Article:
The best way for concert music to survive and thrive is through the creation and promotion of new pieces. This is historically how the world of classical music has operated, and only recently has it changed its paradigm to one of constant recycling of older works. One way in which I have strived to help reverse this trend is by creating my own music through composition and improvisation. Another is by serving as a catalyst to enable the music of other composers to come to life. This is what the commissioning process does. Sometimes, people seek me out to write music for me. Other times, a group of musicians get together to solicit composers to write new music for their instruments. One such formal group is the World-wide Concurrent Premieres and Commissioning Fund, Inc., headed by Kenneth Radnofsky. Piggy-backing off of his idea, I decided to organize a consortium of my own for new saxophone music. If you are unfamiliar with the group-commissioning process, this is how it works:
How group commissioning works
The basic idea is that instead of one person getting all the credit (and shouldering all the financial burden) for commissioning a new work, it is spread out among multiple musicians. These musicians become co-commissioners, and their first performances of the new work become concurrent world premieres. Each musician puts a portion of the composer's fee, plus copying and mailing expenses, into the proverbial pot. In exchange for this, they get ownership of the score and parts, their name on the piece as a co-commissioner (good resumé-building material for graduate students or not-yet-tenured professors), and exclusive recording and performing rights for an agreed-upon time. The composer in turn gets a fair wage for his labor, a large number of worldwide performances in a short amount of time, and retains all publishing rights after the initial period of exclusivity has ended. It's a win-win situation. The performers get the satisfaction of commissioning a piece without having to take out a second mortgage, and the composer gets much more publicity and exposure for the piece than he otherwise would through the traditional commissioning process.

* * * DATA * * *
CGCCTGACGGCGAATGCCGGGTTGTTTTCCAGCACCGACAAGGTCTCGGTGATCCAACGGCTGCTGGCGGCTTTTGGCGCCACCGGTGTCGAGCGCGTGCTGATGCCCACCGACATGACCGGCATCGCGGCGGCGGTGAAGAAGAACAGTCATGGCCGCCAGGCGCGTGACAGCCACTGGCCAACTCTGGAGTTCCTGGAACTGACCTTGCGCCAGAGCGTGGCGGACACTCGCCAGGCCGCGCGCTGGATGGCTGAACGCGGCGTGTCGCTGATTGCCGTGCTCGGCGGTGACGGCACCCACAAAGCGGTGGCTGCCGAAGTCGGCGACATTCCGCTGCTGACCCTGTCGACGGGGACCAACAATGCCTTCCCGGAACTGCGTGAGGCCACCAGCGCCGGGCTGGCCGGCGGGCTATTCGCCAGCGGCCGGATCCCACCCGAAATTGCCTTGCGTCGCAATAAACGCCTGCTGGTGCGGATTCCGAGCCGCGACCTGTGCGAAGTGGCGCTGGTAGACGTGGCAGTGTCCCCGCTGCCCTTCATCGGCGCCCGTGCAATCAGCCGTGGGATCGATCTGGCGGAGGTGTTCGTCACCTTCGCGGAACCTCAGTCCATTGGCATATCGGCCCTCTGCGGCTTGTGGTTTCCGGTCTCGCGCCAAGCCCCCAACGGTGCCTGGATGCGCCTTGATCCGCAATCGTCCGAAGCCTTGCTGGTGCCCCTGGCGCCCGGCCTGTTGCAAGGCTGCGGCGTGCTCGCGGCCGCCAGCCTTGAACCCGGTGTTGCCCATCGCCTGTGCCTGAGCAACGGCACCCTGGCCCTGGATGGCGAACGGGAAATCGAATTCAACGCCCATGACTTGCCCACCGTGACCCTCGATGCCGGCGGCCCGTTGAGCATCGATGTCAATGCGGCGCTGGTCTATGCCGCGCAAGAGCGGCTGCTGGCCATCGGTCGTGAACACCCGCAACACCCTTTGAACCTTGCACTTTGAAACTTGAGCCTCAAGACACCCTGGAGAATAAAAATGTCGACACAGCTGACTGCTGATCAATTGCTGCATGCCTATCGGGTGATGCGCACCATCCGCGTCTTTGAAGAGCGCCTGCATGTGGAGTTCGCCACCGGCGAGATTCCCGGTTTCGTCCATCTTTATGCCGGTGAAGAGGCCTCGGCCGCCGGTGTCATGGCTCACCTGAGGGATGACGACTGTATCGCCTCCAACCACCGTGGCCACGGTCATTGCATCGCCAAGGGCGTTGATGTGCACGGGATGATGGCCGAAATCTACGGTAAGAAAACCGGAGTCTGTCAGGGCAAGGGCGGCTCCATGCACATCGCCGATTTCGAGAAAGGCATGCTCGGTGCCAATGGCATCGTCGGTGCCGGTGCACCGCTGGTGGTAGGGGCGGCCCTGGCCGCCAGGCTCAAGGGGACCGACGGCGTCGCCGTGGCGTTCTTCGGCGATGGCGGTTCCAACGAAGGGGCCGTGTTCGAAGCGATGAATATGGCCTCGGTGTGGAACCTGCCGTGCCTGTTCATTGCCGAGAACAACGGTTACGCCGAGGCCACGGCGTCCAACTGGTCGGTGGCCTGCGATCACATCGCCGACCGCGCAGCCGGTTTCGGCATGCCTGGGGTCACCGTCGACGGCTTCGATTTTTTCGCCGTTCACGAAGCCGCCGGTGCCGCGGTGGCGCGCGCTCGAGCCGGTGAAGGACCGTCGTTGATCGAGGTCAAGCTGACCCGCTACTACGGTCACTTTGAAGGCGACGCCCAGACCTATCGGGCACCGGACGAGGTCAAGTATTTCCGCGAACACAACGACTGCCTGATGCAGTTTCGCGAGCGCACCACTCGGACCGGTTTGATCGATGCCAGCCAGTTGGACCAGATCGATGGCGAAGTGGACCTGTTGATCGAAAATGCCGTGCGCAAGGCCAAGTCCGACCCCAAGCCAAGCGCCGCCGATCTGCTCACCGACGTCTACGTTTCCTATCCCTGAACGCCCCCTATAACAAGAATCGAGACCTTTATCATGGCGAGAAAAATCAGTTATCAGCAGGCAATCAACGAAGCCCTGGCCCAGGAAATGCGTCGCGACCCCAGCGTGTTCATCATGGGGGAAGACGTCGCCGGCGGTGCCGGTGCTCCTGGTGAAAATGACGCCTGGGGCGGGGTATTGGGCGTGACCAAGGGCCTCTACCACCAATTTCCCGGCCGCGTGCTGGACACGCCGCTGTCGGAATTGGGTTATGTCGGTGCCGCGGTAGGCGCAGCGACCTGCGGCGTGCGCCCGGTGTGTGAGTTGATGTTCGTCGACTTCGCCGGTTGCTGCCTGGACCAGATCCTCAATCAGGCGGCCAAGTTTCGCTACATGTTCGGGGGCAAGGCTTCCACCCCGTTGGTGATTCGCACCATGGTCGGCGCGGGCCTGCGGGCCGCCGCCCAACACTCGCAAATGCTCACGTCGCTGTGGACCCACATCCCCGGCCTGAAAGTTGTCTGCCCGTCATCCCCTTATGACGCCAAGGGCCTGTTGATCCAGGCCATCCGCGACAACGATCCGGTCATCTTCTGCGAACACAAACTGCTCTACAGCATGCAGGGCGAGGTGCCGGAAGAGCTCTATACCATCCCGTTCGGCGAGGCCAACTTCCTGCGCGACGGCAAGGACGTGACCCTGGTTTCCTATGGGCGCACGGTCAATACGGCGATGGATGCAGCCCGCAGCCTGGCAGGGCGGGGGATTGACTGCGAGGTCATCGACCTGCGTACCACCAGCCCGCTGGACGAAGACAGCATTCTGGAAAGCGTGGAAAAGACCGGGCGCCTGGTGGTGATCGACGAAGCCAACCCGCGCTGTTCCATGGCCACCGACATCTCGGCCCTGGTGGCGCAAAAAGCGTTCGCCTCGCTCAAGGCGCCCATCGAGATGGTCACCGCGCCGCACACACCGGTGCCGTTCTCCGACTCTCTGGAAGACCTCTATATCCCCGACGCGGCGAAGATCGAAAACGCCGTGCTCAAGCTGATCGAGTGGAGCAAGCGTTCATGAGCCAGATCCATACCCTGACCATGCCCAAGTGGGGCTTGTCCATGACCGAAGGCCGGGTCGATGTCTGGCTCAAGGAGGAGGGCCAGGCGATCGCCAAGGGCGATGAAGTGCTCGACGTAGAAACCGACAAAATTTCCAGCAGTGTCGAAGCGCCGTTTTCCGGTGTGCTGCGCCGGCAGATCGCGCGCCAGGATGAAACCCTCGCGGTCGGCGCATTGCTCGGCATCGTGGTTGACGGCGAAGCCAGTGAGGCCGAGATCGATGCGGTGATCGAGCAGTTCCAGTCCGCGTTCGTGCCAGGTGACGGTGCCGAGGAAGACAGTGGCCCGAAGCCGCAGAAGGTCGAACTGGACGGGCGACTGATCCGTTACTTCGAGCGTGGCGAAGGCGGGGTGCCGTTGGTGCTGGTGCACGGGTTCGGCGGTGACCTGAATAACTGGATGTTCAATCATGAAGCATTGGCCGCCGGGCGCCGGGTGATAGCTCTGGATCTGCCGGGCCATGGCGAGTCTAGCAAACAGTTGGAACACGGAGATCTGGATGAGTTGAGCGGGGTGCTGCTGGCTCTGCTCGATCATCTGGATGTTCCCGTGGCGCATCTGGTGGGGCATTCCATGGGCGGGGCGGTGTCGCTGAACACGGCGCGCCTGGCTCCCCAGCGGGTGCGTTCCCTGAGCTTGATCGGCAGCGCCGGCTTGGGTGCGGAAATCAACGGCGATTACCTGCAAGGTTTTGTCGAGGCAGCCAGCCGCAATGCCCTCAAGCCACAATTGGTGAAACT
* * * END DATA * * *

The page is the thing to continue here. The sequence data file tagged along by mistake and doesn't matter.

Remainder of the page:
Becoming a co-commissioner
If this is something which interests and intrigues you, I am currently putting together a database of performers and composers to bring to fruition many current and future projects. I will soon have a web form for submitting contact information. In the meantime, please contact me using the contact information at the bottom of this page.
There are currently five open commissioning opportunities:
My first project, a saxophone concerto by Lewis Spratlan, has recently been recorded by the following groups:
It has also been performed several times since its release in 2007:
If you are interested in buying this piece and would like to know more about the composer, a link to his website and sample tracks of his music are posted here.